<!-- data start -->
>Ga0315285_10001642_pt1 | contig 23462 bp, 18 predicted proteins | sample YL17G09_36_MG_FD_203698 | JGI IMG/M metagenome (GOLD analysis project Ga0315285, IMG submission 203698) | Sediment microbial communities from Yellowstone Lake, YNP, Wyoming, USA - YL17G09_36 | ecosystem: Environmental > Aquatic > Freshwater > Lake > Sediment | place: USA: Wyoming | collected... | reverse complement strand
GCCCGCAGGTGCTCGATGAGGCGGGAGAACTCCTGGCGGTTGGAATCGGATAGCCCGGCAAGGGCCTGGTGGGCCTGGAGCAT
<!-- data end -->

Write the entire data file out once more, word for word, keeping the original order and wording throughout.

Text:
>Ga0315285_10001642_pt1 | contig 23462 bp, 18 predicted proteins | sample YL17G09_36_MG_FD_203698 | JGI IMG/M metagenome (GOLD analysis project Ga0315285, IMG submission 203698) | Sediment microbial communities from Yellowstone Lake, YNP, Wyoming, USA - YL17G09_36 | ecosystem: Environmental > Aquatic > Freshwater > Lake > Sediment | place: USA: Wyoming | collected... | reverse complement strand
GCCCGCAGGTGCTCGATGAGGCGGGAGAACTCCTGGCGGTTGGAATCGGATAGCCCGGCAAGGGCCTGGTGGGCCTGGAGCAT